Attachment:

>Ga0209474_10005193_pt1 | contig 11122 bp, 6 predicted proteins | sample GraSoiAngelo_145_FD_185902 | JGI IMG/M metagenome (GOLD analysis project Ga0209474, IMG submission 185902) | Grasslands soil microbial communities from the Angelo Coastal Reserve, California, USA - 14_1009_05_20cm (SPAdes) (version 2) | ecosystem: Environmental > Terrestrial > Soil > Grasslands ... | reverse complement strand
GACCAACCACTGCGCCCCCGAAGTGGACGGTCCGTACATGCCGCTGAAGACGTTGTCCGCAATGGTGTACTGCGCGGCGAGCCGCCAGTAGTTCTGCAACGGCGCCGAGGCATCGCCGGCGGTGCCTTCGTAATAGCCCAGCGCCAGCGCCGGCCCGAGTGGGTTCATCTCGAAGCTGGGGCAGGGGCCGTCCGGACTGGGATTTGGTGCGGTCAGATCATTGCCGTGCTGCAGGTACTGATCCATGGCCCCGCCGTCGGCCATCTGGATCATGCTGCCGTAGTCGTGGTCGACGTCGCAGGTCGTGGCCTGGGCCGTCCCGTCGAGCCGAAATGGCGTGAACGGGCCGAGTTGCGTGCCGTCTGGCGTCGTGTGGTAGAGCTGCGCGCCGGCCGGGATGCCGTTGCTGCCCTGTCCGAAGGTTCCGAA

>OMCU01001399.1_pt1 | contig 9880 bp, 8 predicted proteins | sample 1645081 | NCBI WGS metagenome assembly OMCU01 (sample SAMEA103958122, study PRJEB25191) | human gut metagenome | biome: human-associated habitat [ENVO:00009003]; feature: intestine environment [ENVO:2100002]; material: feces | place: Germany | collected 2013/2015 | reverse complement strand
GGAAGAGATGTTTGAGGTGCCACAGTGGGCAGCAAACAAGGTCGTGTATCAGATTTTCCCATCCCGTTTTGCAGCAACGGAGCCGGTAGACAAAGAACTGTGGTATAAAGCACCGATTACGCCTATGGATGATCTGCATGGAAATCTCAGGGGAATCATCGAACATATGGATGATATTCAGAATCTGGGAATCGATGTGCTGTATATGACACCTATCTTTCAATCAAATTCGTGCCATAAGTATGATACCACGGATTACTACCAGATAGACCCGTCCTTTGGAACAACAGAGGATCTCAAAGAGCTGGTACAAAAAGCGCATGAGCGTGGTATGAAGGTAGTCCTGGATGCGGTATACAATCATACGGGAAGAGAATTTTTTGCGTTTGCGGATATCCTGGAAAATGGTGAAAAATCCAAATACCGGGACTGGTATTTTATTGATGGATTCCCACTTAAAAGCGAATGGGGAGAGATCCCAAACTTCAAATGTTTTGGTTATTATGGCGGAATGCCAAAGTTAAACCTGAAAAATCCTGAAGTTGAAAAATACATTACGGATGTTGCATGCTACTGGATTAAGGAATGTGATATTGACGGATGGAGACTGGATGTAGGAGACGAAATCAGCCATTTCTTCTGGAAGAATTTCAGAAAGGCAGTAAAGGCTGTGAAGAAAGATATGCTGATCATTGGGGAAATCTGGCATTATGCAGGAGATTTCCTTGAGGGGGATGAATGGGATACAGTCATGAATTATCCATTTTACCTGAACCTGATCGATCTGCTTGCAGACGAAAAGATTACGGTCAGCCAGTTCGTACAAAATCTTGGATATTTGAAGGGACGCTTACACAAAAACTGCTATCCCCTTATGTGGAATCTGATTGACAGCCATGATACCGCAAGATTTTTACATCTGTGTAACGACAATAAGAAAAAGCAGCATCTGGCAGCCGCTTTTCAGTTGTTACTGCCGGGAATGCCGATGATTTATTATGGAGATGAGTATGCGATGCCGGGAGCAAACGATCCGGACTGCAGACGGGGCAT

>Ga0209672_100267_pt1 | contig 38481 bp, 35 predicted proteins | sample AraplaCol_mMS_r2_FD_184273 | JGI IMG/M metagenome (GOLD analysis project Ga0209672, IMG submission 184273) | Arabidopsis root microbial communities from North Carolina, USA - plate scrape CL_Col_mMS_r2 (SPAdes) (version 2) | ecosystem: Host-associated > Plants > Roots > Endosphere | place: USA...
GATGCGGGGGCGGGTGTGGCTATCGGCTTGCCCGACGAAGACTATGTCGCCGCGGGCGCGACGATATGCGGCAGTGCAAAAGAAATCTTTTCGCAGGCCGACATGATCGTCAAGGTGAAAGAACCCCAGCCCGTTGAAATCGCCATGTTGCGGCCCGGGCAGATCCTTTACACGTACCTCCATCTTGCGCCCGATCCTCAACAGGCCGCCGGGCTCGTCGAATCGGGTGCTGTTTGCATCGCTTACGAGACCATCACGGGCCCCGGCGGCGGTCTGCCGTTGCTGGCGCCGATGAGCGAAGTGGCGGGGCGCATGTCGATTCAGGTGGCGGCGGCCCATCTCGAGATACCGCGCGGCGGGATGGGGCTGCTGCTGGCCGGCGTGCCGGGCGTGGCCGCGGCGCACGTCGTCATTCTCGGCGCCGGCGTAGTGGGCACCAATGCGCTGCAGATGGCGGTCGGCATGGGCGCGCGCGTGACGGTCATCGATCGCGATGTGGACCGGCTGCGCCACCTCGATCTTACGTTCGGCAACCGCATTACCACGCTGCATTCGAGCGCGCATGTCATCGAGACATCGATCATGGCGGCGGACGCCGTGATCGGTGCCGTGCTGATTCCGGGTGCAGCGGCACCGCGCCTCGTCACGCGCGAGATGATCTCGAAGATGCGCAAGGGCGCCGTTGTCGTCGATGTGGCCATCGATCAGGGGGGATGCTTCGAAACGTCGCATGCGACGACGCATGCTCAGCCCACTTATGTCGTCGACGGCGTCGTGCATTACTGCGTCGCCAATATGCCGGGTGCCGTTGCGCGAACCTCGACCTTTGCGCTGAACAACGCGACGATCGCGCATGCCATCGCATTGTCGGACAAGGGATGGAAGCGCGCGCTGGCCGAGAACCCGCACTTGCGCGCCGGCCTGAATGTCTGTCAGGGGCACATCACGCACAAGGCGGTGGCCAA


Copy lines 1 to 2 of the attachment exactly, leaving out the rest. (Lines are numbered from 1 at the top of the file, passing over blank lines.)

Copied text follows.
>Ga0209474_10005193_pt1 | contig 11122 bp, 6 predicted proteins | sample GraSoiAngelo_145_FD_185902 | JGI IMG/M metagenome (GOLD analysis project Ga0209474, IMG submission 185902) | Grasslands soil microbial communities from the Angelo Coastal Reserve, California, USA - 14_1009_05_20cm (SPAdes) (version 2) | ecosystem: Environmental > Terrestrial > Soil > Grasslands ... | reverse complement strand
GACCAACCACTGCGCCCCCGAAGTGGACGGTCCGTACATGCCGCTGAAGACGTTGTCCGCAATGGTGTACTGCGCGGCGAGCCGCCAGTAGTTCTGCAACGGCGCCGAGGCATCGCCGGCGGTGCCTTCGTAATAGCCCAGCGCCAGCGCCGGCCCGAGTGGGTTCATCTCGAAGCTGGGGCAGGGGCCGTCCGGACTGGGATTTGGTGCGGTCAGATCATTGCCGTGCTGCAGGTACTGATCCATGGCCCCGCCGTCGGCCATCTGGATCATGCTGCCGTAGTCGTGGTCGACGTCGCAGGTCGTGGCCTGGGCCGTCCCGTCGAGCCGAAATGGCGTGAACGGGCCGAGTTGCGTGCCGTCTGGCGTCGTGTGGTAGAGCTGCGCGCCGGCCGGGATGCCGTTGCTGCCCTGTCCGAAGGTTCCGAA